A confidential estimate by federal regulators that the cost of California’s bullet train project could jump significantly has prompted critics of the $64-billion Los Angeles-to-San Francisco rail effort to call for new investigations and proponents to disclaim reports that project costs are growing.
The federal estimate has been the most troubling assessment of the rail project to surface, particularly as it was produced by the Federal Railroad Administration, an agency that has strongly supported the state. The estimate, formally a risk analysis that was presented to top state rail authority executives on Dec. 1 in Washington, D.C., was obtained by The Times from individuals close to the project and disclosed last week.
State officials have accused The Times of mischaracterizing its findings. In a letter to members of the Legislature, the California High-Speed Rail Authority accused The Times of incorrectly using internal deliberations to suggest cost overruns and delays that are not borne out by facts.
But critics of the project said the federal analysis validates their concerns that the state will be saddled with multibillion-dollar unbudgeted costs for the foreseeable future.
Rep. Jeff Denham (R-Turlock), chairman of the House rail subcommitee, said he would call for hearings and an audit in the near future. Critics in the state Legislature said they would redouble efforts to seek new oversight of the project, which was approved by the Assembly and Senate last year but vetoed by Gov. Jerry Brown.
In disputing the story, the rail authority letter cites its own plan to build the partial segment for $7.8 billion, which would include electrical wiring, signalling systems and track. But the federal risk analysis showing a higher cost covers less work.
The federal analysis is based on tasks that were detailed in a 2010 grant agreement “statement of work” and does not include the electrical systems, signals or stations, according to individuals close to the project and knowledgeable about the federal estimate. It means the federal estimate is much higher than the state estimate. The federal risk analysis explicitly makes clear that its estimates are based on the grant statement of work. Asked for a clarification, a rail authority spokeswoman said the documents “speak for themselves.”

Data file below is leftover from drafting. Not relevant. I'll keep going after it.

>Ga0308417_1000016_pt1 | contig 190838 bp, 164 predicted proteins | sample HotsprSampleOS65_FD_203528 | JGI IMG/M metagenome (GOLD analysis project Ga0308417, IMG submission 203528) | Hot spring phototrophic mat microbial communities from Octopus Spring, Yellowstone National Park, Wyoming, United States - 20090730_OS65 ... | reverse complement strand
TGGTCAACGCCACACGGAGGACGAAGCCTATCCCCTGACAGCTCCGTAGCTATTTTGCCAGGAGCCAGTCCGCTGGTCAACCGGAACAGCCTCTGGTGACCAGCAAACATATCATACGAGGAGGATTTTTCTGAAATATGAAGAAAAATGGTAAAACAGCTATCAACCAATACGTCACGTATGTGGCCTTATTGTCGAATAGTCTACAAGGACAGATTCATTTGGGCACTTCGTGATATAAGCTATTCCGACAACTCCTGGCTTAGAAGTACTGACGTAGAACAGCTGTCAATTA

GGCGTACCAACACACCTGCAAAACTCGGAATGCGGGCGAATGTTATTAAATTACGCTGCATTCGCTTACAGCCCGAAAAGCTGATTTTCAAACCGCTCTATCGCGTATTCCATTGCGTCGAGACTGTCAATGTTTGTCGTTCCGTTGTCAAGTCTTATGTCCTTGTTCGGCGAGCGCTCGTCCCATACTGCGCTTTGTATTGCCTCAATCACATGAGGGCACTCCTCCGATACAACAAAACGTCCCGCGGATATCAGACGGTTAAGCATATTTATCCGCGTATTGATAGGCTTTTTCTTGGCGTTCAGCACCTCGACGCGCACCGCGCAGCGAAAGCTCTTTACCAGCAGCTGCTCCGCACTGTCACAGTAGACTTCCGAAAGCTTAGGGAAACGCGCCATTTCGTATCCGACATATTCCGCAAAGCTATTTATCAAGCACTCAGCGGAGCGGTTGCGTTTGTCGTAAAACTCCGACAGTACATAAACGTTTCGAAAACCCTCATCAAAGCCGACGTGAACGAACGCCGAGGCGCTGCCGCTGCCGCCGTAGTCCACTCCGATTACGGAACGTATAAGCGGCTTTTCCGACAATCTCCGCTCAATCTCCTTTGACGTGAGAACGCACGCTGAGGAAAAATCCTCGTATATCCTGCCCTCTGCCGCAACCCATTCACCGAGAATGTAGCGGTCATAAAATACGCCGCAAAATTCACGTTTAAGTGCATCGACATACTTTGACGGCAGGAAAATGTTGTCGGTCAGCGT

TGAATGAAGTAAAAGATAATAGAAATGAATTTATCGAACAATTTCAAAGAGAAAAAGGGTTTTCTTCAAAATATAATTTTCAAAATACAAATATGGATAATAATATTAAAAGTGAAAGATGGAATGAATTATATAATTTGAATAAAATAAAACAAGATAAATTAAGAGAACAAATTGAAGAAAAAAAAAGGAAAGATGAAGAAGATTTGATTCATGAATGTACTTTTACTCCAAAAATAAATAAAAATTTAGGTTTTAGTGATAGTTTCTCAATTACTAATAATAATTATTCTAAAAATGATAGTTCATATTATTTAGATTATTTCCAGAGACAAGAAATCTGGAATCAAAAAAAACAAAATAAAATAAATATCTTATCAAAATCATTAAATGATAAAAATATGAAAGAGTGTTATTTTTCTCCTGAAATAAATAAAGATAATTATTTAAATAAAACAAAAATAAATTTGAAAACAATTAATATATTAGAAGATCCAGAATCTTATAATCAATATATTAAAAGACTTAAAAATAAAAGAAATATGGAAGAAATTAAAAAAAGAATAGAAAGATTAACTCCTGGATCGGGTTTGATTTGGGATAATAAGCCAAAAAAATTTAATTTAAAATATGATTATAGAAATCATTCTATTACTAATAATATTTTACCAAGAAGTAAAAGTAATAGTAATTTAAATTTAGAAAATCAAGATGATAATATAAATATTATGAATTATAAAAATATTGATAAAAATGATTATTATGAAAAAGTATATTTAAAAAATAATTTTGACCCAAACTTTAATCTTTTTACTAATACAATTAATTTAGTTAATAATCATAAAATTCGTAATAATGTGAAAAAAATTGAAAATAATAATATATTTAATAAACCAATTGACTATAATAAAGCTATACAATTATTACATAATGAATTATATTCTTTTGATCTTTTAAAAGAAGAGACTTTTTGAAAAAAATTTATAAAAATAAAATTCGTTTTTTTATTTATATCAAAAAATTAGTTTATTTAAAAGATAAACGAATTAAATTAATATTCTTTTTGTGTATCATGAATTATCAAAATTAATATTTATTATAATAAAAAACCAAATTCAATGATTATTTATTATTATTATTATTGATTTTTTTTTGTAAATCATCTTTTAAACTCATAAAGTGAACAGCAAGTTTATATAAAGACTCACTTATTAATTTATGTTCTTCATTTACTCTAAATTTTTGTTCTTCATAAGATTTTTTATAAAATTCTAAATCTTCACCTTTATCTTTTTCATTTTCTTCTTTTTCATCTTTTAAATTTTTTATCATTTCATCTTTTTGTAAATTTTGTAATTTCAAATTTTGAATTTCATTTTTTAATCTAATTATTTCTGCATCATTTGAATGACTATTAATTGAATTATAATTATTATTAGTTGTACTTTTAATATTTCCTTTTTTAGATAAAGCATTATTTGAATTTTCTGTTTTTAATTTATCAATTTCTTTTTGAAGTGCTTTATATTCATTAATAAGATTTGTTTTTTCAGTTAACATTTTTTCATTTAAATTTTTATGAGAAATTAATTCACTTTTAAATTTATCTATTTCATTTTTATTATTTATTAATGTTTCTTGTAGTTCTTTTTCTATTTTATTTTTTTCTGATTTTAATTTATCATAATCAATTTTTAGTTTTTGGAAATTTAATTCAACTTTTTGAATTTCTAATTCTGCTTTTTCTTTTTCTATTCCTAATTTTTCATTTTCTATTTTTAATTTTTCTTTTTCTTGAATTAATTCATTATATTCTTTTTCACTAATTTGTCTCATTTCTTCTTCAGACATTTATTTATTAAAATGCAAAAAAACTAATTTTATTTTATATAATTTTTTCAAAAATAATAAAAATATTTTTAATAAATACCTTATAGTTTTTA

The rail authority also said The Times “overstates” the risk that California could lose federal funds, because it can not meet spending deadlines in one of the grant agreements. But the risk analysis was clear that the state is expected to invoice $2.33 billion by a deadline later this year and that amount “is $220 million short of invoicing all available [Obama administration stimulus act] funding.” The story quoted rail authority Chief Executive Officer Jeff Morales asserting that the state is on track to spend all of the money.
The Times story noted that the authority’s internal audits last year identified a number of management problems. The rail authority said in the letter that it has corrected issues uncovered in a 2012 audit, but the letter did not mention the issues in the more recent audits.
Patterson said he intends to reintroduce his legislation that would require greater transparency at the rail authority.
The more we learn about high-speed rail, the less we like it.
In response to the Times story, state Sen. Andy Vidak, a Central Valley Republican, said he has asked for the Joint Legislative Audit Committee to authorize the California state auditor to immediately initiate an audit of the rail authority, the first in several years. A similar request by Vidak was voted down last year.
Other members of the Legislature did not respond to a request for comment.
Stuart Flashman, an attorney who has sued the rail authority to block the sale and expenditure of bond funds, said the new federal cost estimates may be too low. Flashman noted that the Caltrain commuter rail system recently committed to converting its operations to electric power, a plan that would erect wiring over 40 miles for $2 billion. Its advanced signalling system cost another $2 billion. Such equipment for a bullet train segment over 118 miles could cost far more, Flashman said, even though the budget is far less.
“The high-speed rail authority is trying to muddy the waters so you can’t see what is going on,” Flashman said.
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